exercised sparingly in order to forestall the perpetual
reexamination of orders and the resulting burdens and
delays.” Castrillo v. American Home Mortg.
Servicing, Inc., 2010 WL 1424398, *3 (E.D.La.) (citing
Calpetco 1981 v. Marshall Exploration, Inc., 989
F.2d 1408, 1414-15 (5th Cir.1993); 18B Charles A. Wright et
al., Federal Practice & Procedure § 4478.1 (2d ed.
2002)). “[A] successor judge has the same discretion to
reconsider an order as would the first judge, but should not
overrule the earlier judge's order or judgment merely
because the later judge might have decided matters
differently.” U.S. v. O'Keefe, 128 F.3d
885, 891 (5th Cir. 1997).
party may move for summary judgment, identifying each claim
or defense-or the part of each claim or defense-on which
summary judgment is sought.” Fed.R.Civ.P. 56(a).
“The court shall grant summary judgment if the movant
shows that there is no genuine dispute as to any material
fact and the movant is entitled to judgment as a matter of
law.” Id. “A genuine issue of material
fact exists when the evidence is such that a reasonable jury
could return a verdict for the non-moving party.”
Quality Infusion Care, Inc. v. Health Care Service
Corp., 628 F.3d 725, 728 (5th Cir. 2010). As summarized
by the Fifth Circuit:
When seeking summary judgment, the movant bears the initial
responsibility of demonstrating the absence of an issue of
material fact with respect to those issues on which the
movant bears the burden of proof at trial. However, where the
nonmovant bears the burden of proof at trial, the movant may
merely point to an absence of evidence, thus shifting to the
non-movant the burden of demonstrating by competent summary
judgment proof that there is an issue of material fact
Lindsey v. Sears Roebuck and Co., 16 F.3d 616, 618
(5th Cir.1994) (internal citations omitted).
reviewing evidence in connection with a motion for summary
judgment, “the court must disregard all evidence
favorable to the moving party that the jury is not required
to believe, and should give credence to the evidence favoring
the nonmoving party as well as that evidence supporting the
moving party that is uncontradicted and unimpeached.”
Roberts v. Cardinal Servs., 266 F.3d 368, 373 (5th
Cir.2001); see also Feist v. Louisiana, Dept. of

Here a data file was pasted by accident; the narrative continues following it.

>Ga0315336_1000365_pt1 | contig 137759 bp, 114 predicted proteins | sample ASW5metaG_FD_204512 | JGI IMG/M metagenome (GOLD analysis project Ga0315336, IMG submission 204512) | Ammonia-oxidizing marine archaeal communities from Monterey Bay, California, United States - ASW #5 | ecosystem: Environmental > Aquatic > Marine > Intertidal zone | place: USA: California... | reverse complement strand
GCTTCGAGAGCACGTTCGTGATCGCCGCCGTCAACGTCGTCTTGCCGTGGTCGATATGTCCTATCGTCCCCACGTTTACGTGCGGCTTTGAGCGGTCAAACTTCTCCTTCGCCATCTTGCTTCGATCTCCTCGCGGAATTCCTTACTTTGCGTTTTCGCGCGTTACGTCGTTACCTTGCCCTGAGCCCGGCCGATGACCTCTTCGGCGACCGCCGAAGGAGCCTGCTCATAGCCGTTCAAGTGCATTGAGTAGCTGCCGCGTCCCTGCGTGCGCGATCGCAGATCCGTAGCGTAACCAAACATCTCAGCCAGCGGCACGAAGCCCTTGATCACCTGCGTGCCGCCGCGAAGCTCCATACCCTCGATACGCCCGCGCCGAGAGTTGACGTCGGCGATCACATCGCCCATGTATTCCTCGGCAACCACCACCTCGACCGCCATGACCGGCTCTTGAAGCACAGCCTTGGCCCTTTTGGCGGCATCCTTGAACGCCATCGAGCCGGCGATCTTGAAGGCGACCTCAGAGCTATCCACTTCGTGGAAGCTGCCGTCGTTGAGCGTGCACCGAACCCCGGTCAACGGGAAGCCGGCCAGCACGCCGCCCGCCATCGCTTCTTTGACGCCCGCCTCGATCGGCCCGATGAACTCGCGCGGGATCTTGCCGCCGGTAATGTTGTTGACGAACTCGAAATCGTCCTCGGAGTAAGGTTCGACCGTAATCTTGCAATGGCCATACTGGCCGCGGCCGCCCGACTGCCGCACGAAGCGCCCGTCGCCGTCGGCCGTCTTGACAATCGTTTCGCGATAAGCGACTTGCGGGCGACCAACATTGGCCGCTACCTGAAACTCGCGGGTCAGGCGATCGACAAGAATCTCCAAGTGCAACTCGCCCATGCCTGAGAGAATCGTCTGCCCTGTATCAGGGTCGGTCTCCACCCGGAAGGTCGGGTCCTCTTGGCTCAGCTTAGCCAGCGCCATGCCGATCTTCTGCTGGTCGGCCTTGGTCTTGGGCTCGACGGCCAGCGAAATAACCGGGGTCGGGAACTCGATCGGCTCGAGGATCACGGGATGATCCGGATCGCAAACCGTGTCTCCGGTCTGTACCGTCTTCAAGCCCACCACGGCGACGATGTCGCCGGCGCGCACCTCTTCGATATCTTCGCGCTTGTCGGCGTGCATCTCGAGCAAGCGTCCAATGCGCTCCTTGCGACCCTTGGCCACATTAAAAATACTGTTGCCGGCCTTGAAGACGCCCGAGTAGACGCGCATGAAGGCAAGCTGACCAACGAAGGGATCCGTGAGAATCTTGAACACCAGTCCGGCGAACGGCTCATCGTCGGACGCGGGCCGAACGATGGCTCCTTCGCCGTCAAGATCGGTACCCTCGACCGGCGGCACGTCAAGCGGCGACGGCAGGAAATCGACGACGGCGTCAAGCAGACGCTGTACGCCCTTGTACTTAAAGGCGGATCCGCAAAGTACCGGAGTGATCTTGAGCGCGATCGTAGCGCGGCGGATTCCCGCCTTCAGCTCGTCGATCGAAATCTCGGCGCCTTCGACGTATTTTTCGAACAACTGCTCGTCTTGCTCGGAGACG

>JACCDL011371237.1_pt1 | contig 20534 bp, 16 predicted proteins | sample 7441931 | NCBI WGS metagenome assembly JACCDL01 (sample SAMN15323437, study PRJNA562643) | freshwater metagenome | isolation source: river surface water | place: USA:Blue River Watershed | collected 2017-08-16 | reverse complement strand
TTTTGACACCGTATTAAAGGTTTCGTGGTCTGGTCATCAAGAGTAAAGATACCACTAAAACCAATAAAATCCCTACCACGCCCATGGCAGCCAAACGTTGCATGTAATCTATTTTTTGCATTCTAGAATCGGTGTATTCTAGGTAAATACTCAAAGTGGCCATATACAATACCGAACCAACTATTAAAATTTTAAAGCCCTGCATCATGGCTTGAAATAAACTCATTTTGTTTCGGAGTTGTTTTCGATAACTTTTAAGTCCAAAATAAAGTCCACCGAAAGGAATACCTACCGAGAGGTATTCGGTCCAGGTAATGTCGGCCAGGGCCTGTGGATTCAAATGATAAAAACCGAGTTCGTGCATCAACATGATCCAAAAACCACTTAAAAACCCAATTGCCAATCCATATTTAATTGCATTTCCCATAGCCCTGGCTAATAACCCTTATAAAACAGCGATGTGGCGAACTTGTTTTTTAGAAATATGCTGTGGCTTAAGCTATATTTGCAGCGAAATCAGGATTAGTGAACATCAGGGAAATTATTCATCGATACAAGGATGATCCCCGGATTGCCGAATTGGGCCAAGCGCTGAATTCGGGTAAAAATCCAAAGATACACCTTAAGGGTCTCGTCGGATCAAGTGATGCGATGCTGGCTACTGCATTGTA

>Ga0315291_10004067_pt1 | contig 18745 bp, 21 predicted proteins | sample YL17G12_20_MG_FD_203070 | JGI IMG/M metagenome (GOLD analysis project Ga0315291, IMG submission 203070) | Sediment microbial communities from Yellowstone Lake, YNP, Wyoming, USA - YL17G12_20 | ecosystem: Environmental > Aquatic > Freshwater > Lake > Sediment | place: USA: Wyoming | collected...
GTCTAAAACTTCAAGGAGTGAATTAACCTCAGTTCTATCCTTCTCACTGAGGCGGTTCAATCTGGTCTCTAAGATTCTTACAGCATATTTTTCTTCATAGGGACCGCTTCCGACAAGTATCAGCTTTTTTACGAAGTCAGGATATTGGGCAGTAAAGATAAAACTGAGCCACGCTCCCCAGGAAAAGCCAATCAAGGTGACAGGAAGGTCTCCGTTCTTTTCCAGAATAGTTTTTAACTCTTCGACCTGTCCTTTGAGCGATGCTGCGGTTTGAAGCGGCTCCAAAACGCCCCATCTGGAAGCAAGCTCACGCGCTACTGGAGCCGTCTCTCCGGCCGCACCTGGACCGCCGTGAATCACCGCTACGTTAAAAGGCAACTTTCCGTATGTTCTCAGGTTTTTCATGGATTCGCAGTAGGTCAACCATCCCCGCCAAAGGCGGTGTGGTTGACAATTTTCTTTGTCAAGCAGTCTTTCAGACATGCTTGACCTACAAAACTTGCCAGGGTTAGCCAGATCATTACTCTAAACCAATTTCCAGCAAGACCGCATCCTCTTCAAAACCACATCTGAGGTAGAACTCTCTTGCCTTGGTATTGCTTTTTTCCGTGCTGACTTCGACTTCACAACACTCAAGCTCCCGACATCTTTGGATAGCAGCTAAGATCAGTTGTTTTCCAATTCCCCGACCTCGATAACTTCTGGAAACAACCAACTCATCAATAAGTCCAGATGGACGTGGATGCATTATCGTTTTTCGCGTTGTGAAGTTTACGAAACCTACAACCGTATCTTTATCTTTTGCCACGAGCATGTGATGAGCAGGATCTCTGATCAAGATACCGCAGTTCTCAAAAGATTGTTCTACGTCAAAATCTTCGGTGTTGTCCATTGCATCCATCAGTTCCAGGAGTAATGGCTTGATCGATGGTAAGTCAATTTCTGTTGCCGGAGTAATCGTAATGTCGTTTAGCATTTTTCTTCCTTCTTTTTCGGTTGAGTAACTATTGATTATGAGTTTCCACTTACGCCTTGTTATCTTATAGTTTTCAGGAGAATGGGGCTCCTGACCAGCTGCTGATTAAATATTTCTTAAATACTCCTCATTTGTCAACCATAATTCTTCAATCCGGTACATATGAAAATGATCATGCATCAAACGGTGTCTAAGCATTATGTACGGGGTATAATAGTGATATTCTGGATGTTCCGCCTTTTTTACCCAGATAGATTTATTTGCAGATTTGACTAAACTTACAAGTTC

Justice, Office of the Atty. Gen., 730 F.3d 450, 452
(5th Cir. 2013) (court must view all facts and evidence in
the light most favorable to the non-moving party).
“Credibility determinations are not part of the summary
judgment analysis.” Quorum Health
Resources, L.L.C. v. Maverick County Hosp. Dist.,
308 F.3d 451, 458 (5thCir. 2002). Rule 56 “mandates the
entry of summary judgment . . . against a party who fails to
make a showing sufficient to establish the existence of an
element essential to that party's case, and on which that
party will bear the burden of proof.” Patrick v.
Ridge, 394 F.3d 311, 315 (5thCir. 2004)(alterations in
original)(quoting Celotex v. Catrett, 477 U.S. 317,
Potiers now seek reconsideration of that portion of this
Court's prior ruling dismissing their state law claim
against JBS for vicarious liability. Again, the motion is
unopposed. Relying upon the Louisiana Supreme Court's
decision in Lomont, the Potiers argue this Court
should reconsider the prior ruling “and find the
Potiers' state law claims against JBS are not time barred
under La. Rev. Stat. §9:5606.” Record Document
119-1 at 3 (citing Lomont v. Bennett, 2014-2483 (La.
6/30/15), 172 So.3d 620).
Lomont, a client filed a legal malpractice claim
against her former attorney, alleging the attorney had failed
to record a community property settlement giving the client
the family home, and as a result, a third-party creditor was
able to file a lien against the property. Lomont,
172 So.3d at 623-24. It was undisputed the act of malpractice
was the attorney's failure to record the settlement
agreement in the public records prior to February 20, 2009,
i.e., the date the third-party recorded its lien.
Id. at 626. Because suit was filed more than three
years after the act of malpractice, the attorney argued the
claim was perempted pursuant to La. R.S. 9:5605. Id.
time limits to file a legal malpractice action are set forth
in La. R.S. 9:5605, which provides in pertinent part:
A. No action for damages against any attorney at law duly
admitted to practice in this state . . ., whether based upon
tort, or breach of contract, or otherwise, arising out of an
engagement to provide legal services shall be brought unless
filed . . . within one year from the date of the alleged act,
omission, or neglect, or within one year from the date that
the alleged act, omission, or neglect is discovered or should
have been discovered; however, even as to actions filed
within one year from the date of such discovery, in all
events such actions shall be filed at the latest within three
years from the date of the alleged act, omission, or neglect.
B. . . . The one-year and three-year periods of limitation
provided in Subsection A of this Section are peremptive
periods within the meaning of Civil Code Article 3458 and, in
accordance with Civil Code Article ...